Just when you thought I'd taken my tire-iron and walked away from the dead horse, here we go with another beer tax post! Well, blame Steve Duin, who today castigated the cheapskates in the brewing industry who won't pony up for all the devastation they cause to public health. (Steve's cool, if dyspeptic and occasionally off-base, so don't take the following commentary as general criticism.)
His arguments amount to the ill-considered following points:
1. The tax hasn't been raised for 30 years. Duin: "That piddling amount has been held sacred by Oregon legislators who gather in Maui every year on vacations paid for by Paul Romain, the beer-wine-and-boondoggle lobbyist."
2. Van Havig's prose is misleading, and plus, he works for a Colorado-based brewery.
3. Taxes don't actually threaten breweries, and plus, Havig says drug and alcohol programs would "rely" on the tax, when they are only one part of the income; and anyway, contributing to this fund is important because it's actually it's a punitive measure for breweries " to treat the alcoholics drowning in its product."
4. The tax is cheap. Duin: "Eight-tenths of a cent. Bear in mind that this is an industry that didn't hesitate last weekend at the third annual Oregon Craft Brewfest in Silverton to charge beer lovers $10 for a commemorative glass and four 'samples.'"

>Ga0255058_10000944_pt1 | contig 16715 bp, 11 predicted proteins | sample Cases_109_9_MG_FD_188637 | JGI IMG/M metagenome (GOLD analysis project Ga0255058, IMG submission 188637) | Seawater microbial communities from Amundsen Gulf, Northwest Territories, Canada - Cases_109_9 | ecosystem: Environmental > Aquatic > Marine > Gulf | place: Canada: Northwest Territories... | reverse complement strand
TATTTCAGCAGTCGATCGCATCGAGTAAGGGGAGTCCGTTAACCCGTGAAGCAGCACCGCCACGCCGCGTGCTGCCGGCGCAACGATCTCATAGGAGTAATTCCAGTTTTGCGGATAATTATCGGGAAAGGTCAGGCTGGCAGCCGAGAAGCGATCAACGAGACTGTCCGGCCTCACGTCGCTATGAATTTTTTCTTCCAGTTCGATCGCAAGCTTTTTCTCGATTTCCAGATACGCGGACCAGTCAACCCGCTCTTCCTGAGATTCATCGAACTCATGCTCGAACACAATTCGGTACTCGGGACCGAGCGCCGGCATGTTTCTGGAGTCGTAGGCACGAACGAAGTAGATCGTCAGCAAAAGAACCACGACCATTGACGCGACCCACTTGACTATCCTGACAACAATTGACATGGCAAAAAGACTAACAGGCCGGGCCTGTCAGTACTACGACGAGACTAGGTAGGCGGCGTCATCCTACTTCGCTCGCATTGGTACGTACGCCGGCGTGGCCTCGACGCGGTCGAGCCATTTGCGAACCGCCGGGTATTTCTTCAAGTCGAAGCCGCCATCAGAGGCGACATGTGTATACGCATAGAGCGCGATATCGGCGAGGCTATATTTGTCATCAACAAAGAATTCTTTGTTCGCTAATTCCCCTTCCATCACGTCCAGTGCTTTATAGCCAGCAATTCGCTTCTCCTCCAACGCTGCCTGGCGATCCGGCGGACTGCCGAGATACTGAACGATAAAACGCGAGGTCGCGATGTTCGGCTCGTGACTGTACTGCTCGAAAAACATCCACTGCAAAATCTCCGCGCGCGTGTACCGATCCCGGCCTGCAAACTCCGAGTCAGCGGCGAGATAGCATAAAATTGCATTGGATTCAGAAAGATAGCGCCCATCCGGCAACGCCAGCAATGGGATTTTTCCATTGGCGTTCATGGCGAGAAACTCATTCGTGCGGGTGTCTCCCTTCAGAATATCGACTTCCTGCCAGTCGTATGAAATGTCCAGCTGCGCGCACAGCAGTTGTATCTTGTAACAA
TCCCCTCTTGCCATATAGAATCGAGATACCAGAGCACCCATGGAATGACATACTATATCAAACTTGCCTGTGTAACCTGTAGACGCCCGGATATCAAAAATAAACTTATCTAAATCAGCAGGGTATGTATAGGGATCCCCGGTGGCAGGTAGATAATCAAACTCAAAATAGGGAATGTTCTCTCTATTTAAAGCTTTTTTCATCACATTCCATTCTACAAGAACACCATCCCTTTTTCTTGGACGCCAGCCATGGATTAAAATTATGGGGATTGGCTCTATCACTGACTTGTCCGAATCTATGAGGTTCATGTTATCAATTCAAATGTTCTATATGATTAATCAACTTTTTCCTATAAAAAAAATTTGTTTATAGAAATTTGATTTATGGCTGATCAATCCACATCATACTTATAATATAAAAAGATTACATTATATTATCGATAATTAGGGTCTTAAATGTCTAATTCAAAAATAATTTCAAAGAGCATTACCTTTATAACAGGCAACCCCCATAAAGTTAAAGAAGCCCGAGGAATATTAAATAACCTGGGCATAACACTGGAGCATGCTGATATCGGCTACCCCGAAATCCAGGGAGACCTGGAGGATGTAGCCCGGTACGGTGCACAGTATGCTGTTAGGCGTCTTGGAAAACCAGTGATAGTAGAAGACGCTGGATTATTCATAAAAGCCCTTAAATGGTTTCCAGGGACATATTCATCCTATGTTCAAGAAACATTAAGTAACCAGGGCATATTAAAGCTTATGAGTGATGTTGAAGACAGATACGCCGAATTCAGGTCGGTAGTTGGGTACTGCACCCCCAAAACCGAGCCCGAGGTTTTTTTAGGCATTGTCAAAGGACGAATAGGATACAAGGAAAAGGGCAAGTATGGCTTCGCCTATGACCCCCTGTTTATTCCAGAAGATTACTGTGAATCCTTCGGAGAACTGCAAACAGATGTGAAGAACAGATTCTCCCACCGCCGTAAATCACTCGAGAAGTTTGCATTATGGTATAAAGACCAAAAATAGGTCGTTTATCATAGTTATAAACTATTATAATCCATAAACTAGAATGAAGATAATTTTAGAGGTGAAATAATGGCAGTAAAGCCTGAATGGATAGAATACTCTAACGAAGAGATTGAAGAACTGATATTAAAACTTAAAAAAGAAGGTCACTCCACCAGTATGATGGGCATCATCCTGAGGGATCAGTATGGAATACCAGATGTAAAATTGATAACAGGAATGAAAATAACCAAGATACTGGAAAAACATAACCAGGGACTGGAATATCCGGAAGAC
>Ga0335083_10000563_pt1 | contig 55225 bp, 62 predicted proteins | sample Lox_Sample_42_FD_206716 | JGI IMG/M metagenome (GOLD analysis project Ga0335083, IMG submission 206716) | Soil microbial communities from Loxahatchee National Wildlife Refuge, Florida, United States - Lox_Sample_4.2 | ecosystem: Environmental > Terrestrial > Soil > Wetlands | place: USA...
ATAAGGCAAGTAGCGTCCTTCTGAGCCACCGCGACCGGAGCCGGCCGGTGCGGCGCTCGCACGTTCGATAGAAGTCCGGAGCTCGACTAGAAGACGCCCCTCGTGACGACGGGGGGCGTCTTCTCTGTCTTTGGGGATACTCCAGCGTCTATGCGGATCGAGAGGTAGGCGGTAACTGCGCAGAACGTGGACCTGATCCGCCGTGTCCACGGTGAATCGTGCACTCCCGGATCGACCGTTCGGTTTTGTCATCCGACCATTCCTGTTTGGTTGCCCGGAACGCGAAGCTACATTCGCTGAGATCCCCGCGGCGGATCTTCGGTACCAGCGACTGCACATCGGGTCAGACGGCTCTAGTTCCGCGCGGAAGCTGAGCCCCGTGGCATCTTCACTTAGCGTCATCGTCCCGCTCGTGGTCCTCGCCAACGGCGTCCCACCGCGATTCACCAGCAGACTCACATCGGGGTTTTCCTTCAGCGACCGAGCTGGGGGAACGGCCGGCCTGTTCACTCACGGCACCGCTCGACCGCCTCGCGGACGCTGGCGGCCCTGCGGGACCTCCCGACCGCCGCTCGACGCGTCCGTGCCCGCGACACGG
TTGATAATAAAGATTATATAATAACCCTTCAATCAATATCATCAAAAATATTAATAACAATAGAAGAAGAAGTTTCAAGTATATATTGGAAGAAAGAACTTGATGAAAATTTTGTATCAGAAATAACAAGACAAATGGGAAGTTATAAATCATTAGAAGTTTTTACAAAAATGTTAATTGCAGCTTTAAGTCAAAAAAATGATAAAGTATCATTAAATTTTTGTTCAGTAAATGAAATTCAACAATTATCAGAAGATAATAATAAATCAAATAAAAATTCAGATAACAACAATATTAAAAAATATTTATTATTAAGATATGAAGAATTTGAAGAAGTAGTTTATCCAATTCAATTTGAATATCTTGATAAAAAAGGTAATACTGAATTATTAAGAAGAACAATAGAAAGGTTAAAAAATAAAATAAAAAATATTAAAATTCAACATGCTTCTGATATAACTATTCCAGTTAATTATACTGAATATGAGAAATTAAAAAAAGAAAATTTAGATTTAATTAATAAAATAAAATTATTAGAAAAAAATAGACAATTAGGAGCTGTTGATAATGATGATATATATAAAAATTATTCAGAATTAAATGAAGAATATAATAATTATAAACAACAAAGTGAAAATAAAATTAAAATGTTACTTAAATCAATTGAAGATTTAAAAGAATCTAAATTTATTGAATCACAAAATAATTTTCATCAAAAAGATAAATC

5. Taxes have nothing to do with the price of beer.
6. And anyway, mostly Bud will pick up the tab, so whatcha complaining about?
I don't mind someone supporting the beer tax as policy, but this editorial pretty much avoids the policy discussion in favor of cheap rhetorical potshots. Had Duin actually wrangled with the details, he'd have found that supporting the tax was less convenient than his article suggests. There are thorny issues here.
So, to rebut:
1. So what? It's a regressive, additional tax targeting a specific industry. Why should we naturally assume it will always rise? A better question is: should we be targeting the beer industry with an additional tax burden in the first place?
2. As opposed to Duin's prose, which is edifying. But wait, he works for Advance Publications, based in New York.
3. For a guy who massages facts and manipulates emotions to score rhetorical points, Duin is awfully touchy when Havig does it, too. As to the punitive intent, here's a question: if you're going to claim that the Oregon brewing industry is drowning alcoholics, shouldn't you--I don't know--prove it? A stat here or there, perhaps? Oregon breweries are really drowning alcoholics? Tough words....
4. The tax is not cheap to small brewers who find it hard to barely make ends meet. And if the issue is punishing people who make money off drowning alcoholics, why must brewers take all the heat, while bars and distributors get off Scot free?
5. It could be; after all, Iraq really had nothing to do with 9/11.
6. In one scenario, Bud would pick up most of the tab. Is that the one Duin supports? And what happens when Deschutes makes enough to qualify for the tax and has to take on millions in taxes. Will they be able to dismiss those expenses as easily as Steve?
Okay, enough on the rant. But that was a sloppy, lame editorial. I expect more.